Stock Bloodbath Continues, Pushing S&P 500 Into Bear Market Ahead Of Critical Fed Meeting

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The S&P 500 officially dropped into bear market territory Monday as global financial markets continue to decline following the latest round of U.S. inflation data.

The SPDR S&P 500 ETF Trust (NYSE:SPY) was trading lower by 2.7% on Monday, the SPDR Dow Jones Industrial Average ETF Trust (NYSE:DIA) dropped 2% and the Invesco QQQ Trust Series 1 (NASDAQ:QQQ) dropped 3.5%.

Fed In Focus: Selling pressure from Friday continued on Wall Street after the Labor Department reported an 8.6% increase in the consumer price index in May, the highest inflation reading in any month since 1981.

The Federal Open Market Committee begins its two-day meeting on Tuesday. The market is pricing in a 70.8% chance the Federal Reserve will raise interest rates by 0.5% at this week’s meeting, but chances of a 0.75% rate hike have now risen to 29.2%, according to CME Group.

“The idea that there is some Goldilocks outcome in the cards or soft landing is a mockery,” Danielle DiMartino Booth, CEO and chief strategist of Quill Intelligence, said Monday. “Consumer sentiment is at record lows and jobless claims have surged since bottoming in mid-March, leaving little doubt that the U.S. has entered recession.”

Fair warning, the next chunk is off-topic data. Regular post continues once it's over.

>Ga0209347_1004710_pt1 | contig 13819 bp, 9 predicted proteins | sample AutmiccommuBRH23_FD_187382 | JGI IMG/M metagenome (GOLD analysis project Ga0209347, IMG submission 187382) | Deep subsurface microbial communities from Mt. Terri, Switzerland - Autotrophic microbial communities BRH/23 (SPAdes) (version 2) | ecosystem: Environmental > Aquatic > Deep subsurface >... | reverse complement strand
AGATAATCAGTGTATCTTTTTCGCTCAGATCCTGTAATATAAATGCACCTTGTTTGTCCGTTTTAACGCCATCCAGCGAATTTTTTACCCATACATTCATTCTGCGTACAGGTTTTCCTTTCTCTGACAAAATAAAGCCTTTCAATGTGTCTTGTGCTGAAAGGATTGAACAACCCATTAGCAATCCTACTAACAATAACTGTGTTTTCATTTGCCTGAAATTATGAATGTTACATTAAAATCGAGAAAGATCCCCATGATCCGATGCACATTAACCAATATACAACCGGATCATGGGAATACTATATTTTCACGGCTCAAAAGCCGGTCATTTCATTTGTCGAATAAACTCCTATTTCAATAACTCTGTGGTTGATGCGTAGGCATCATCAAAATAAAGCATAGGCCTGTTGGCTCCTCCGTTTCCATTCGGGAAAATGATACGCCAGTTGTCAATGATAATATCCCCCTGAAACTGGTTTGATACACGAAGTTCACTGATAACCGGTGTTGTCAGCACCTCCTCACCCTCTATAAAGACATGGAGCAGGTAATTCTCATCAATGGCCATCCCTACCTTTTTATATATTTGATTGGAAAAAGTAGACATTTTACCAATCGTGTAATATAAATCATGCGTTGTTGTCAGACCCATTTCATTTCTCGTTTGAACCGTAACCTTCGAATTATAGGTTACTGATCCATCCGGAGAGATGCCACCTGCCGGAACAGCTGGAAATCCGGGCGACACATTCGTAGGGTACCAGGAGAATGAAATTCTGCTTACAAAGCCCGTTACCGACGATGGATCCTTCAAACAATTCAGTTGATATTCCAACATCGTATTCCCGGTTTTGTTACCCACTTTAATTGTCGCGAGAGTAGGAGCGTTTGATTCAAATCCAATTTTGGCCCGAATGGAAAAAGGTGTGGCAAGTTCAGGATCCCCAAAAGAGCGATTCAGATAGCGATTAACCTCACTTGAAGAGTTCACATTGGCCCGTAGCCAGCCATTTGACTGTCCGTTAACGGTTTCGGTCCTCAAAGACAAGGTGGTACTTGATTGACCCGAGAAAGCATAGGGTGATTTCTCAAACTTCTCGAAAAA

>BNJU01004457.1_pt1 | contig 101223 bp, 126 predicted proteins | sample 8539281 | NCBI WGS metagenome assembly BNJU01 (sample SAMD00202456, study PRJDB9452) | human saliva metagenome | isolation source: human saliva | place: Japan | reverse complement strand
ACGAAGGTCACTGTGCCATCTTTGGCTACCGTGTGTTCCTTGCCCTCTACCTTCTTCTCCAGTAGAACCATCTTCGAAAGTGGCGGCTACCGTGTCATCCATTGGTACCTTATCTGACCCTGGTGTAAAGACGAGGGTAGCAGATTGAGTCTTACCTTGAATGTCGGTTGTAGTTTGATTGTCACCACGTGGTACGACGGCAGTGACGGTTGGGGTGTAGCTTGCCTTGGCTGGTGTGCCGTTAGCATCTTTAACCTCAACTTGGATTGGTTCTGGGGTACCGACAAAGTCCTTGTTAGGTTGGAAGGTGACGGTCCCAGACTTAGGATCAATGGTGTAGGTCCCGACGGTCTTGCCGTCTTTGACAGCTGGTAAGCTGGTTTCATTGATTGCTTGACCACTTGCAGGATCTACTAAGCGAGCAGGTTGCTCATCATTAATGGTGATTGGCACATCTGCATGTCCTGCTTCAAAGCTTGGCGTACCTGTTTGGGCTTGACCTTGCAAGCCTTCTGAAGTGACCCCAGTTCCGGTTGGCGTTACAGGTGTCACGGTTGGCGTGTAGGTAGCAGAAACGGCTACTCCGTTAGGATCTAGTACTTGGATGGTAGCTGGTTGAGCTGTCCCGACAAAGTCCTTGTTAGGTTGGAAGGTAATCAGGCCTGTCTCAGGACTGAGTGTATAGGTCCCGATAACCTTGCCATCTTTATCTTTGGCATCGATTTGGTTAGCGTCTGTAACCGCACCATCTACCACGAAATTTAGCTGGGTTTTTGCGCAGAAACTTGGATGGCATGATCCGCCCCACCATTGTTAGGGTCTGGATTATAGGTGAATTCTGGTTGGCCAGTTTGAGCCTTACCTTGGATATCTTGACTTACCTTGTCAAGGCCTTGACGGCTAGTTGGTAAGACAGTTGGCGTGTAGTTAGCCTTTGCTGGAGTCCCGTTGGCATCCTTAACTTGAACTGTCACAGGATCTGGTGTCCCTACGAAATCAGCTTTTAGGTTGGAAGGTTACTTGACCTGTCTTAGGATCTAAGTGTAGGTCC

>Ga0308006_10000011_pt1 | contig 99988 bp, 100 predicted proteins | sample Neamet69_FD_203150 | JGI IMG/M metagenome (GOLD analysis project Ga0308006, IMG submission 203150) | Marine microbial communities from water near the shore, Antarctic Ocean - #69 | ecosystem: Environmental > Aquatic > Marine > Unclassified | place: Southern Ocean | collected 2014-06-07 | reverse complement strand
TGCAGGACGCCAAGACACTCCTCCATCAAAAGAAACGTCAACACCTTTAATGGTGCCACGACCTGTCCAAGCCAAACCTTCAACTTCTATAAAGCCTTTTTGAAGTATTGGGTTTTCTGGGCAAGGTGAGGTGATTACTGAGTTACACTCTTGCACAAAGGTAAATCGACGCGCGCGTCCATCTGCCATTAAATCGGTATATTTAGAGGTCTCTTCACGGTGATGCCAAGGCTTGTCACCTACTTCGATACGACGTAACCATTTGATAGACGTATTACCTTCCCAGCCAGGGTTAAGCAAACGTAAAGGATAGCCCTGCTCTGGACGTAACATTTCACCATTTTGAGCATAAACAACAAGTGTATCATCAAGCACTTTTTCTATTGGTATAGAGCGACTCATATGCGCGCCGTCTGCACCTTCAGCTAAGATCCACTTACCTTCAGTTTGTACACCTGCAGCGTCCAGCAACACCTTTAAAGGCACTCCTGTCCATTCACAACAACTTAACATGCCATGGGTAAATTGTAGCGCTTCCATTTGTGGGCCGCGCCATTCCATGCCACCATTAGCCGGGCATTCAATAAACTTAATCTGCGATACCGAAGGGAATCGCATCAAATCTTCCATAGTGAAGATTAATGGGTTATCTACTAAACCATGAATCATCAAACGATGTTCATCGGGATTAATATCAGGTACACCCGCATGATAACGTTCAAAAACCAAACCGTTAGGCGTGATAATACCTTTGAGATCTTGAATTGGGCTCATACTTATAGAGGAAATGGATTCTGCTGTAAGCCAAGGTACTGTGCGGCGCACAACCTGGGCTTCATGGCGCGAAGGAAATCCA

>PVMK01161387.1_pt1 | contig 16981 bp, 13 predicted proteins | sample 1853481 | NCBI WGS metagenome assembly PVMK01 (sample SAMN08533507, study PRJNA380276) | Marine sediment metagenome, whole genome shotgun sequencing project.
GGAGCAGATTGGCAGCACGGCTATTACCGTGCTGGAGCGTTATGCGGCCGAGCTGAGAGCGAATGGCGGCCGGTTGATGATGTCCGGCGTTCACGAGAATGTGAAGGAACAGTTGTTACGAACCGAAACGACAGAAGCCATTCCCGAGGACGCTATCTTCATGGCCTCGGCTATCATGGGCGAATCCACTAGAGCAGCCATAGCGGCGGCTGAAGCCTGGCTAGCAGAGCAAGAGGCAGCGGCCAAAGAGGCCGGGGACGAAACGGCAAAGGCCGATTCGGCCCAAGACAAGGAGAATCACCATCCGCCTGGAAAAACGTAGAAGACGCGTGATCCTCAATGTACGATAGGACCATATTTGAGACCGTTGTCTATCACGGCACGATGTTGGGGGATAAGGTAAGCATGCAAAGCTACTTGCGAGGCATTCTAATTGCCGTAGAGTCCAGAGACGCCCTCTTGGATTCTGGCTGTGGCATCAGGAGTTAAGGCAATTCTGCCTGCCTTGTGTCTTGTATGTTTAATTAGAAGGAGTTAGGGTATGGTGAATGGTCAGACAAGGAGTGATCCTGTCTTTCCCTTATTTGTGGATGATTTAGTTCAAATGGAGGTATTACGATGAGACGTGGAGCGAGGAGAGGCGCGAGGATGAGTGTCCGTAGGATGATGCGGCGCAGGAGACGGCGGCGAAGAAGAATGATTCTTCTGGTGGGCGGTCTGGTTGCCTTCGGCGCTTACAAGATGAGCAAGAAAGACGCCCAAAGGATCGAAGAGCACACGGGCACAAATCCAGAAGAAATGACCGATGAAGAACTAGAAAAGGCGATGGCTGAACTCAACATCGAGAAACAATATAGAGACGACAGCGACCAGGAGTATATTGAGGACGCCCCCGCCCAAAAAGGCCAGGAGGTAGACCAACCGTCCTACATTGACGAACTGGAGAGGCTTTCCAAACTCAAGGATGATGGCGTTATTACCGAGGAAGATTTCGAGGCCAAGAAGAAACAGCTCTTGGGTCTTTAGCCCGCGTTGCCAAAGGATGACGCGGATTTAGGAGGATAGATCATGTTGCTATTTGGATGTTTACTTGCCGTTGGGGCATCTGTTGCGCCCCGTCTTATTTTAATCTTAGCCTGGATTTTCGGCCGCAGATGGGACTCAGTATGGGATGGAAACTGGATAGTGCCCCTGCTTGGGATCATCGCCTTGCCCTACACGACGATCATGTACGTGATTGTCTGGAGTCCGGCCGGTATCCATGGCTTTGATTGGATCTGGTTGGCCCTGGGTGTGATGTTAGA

Related Link: ‘Stunningly High’: Experts React To 8.6% CPI Inflation, Highest In 40 Years

The S&P 500 dropped as low as 3,750 on Monday, its lowest level since March 2021. The index has now dropped more than 20% from its all-time high of 4,818 in January and has crossed over into bear market territory.

There have been 14 bear markets since the end of World War II. The median bear market decline has been 30% from recent highs, and the average downturn has lasted an average of 359 days, according to Bespoke Investment Group.

Risk Assets On The Move: Cryptocurrencies, including Bitcoin (CRYPTO: BTC) and Ethereum (CRYPTO: ETH), took a big hit on Monday as well as investors concerned about rampant inflation dumped risk assets.

Bitcoin prices dropped 15.9% to around $23,500, while Ethereum prices fell 18.3% to around $1,230.

Big tech stocks were among the hardest hit on Monday morning. NVIDIA Corporation (NASDAQ:NVDA) shares dropped 6.3%, Tesla Inc (NASDAQ:TSLA) shares fell 6.1% and Amazon.com, Inc (NASDAQ:AMZN) shares declined 4.9%.

Benzinga’s Take: It seems unlikely at this point the FOMC will raise interest rates by 0.75% this week given that investors could interpret a hike that large as a sign of panic from the Fed.

Investors should expect a 0.5% rate hike, but the tone of the accompanying commentary by Fed Chair Jerome Powell will likely have a significant impact on investor sentiment moving forward.

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